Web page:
The limits of mtDNA analysis for determining the provenance of invasive species: a midwife toad example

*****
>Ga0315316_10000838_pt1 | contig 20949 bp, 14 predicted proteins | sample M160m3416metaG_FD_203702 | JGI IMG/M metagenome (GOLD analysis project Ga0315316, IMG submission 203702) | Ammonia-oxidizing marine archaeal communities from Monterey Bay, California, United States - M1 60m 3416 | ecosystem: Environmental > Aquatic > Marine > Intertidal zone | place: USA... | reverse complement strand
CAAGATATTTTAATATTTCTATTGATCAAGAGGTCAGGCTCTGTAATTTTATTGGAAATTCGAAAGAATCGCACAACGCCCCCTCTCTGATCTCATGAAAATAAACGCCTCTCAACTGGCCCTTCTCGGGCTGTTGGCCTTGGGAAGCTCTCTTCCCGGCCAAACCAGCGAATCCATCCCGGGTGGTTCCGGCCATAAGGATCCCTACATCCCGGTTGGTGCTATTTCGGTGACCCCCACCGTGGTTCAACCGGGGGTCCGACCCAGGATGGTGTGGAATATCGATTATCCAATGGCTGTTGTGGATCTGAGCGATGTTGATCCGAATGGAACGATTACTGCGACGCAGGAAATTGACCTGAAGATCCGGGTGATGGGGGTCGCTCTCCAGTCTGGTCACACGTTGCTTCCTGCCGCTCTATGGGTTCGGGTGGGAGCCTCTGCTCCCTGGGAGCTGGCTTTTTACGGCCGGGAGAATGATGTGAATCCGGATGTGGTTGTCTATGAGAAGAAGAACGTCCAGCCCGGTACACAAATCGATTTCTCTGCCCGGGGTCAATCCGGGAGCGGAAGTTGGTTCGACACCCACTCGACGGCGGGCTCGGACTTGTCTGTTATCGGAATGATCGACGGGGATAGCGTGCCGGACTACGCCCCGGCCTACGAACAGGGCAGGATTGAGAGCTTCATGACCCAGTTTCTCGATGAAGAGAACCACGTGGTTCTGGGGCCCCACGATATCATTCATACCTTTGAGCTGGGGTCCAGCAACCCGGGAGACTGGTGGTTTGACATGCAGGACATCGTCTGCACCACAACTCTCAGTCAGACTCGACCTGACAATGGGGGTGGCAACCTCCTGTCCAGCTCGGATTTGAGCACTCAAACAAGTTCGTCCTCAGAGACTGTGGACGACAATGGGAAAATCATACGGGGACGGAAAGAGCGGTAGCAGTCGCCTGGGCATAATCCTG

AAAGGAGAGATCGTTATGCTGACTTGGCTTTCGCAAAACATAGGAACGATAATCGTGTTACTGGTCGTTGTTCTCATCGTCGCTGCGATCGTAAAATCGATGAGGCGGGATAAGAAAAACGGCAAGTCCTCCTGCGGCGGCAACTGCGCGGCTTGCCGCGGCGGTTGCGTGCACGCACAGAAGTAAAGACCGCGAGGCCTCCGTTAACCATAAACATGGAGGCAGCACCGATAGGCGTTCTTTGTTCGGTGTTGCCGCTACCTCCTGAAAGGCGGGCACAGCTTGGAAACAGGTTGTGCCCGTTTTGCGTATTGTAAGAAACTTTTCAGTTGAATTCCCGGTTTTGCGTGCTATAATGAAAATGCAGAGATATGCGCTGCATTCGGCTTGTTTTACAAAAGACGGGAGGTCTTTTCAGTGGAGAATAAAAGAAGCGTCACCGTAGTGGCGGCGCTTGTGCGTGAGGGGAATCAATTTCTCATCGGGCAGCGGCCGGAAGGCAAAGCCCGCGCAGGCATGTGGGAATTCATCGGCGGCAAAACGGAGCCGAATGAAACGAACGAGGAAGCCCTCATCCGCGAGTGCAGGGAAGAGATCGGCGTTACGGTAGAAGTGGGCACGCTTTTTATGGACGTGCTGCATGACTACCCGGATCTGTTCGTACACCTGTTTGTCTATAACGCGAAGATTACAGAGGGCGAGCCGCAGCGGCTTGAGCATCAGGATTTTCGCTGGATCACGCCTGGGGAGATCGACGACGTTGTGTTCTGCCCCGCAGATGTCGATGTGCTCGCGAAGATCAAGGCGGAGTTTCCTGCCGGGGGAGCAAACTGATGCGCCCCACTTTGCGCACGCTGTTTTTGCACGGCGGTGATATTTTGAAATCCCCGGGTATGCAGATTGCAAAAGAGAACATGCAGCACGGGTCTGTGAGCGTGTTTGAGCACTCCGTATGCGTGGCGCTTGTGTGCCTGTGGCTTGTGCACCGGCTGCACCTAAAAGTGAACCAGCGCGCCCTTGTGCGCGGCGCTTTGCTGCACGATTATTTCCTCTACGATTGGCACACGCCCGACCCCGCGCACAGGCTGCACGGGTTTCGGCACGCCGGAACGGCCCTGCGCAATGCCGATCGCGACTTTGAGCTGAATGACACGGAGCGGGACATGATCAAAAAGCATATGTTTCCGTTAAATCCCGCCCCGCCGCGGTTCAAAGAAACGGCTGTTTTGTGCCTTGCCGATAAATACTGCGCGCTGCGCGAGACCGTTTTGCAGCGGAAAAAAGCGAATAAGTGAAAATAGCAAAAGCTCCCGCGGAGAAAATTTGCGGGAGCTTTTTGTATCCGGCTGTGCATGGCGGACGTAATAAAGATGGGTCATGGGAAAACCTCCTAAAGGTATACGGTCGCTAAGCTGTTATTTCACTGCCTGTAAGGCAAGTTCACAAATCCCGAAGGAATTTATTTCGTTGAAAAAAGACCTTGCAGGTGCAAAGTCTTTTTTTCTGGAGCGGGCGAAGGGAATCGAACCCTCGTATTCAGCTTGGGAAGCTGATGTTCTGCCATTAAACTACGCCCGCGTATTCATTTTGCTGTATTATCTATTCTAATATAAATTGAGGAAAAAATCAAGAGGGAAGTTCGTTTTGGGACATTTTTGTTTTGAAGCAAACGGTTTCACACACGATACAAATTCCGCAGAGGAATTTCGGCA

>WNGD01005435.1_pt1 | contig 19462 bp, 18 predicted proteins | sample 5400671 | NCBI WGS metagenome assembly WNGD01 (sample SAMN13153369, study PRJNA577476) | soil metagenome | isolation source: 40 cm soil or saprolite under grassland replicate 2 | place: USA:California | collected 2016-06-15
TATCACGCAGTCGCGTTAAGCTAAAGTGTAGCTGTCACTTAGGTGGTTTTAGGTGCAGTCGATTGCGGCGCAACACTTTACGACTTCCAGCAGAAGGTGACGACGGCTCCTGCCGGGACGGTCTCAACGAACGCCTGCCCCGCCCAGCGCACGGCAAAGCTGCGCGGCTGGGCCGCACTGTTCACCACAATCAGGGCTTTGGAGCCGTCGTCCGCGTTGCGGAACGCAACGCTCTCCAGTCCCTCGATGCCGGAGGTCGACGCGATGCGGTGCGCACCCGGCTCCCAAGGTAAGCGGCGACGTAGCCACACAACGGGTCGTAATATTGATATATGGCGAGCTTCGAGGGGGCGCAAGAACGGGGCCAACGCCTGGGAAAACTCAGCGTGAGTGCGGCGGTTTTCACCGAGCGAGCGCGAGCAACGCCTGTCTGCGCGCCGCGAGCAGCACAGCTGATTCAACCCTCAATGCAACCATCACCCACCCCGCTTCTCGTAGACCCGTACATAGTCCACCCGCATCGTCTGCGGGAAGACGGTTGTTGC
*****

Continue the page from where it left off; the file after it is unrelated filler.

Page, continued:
For most if not all European herpetofauna, range-wide mtDNA phylogeographies have been published. This facilitates establishing the provenance of introduced populations. However, precision is contingent on the spatial genetic structure across the range of the taxon under study and, in particular, from where within that range the introduction was sourced. In the Netherlands, the common midwife toad, Alytes obstetricans, only naturally occurs in the extreme southeast and is on the decline there. Yet, introduced populations thrive elsewhere in the country. We use mtDNA analysis to try to determine the origin of two introduced populations along the Dutch coast, in the city of The Hague and the dune area Meijendel. We compiled a database of hundreds of individuals from throughout the distribution range and added over 130 individuals from both native and introduced populations from the Netherlands, Belgium and Germany. The mtDNA haplotypes found in the introduced populations are associated with postglacial expansion. The main haplotype predominates in the natural range in the Netherlands, but also occurs much more widely across western Europe, north of the Pyrenees. A closely related haplotype, newly identified from The Hague, was not found in the native Netherlands range, suggesting an origin from abroad. The combination of low phylogeographic resolution and low sampling density in the postglacially colonized part of the range hampers our ability to determine the provenance of the introduced A. obstetricans populations.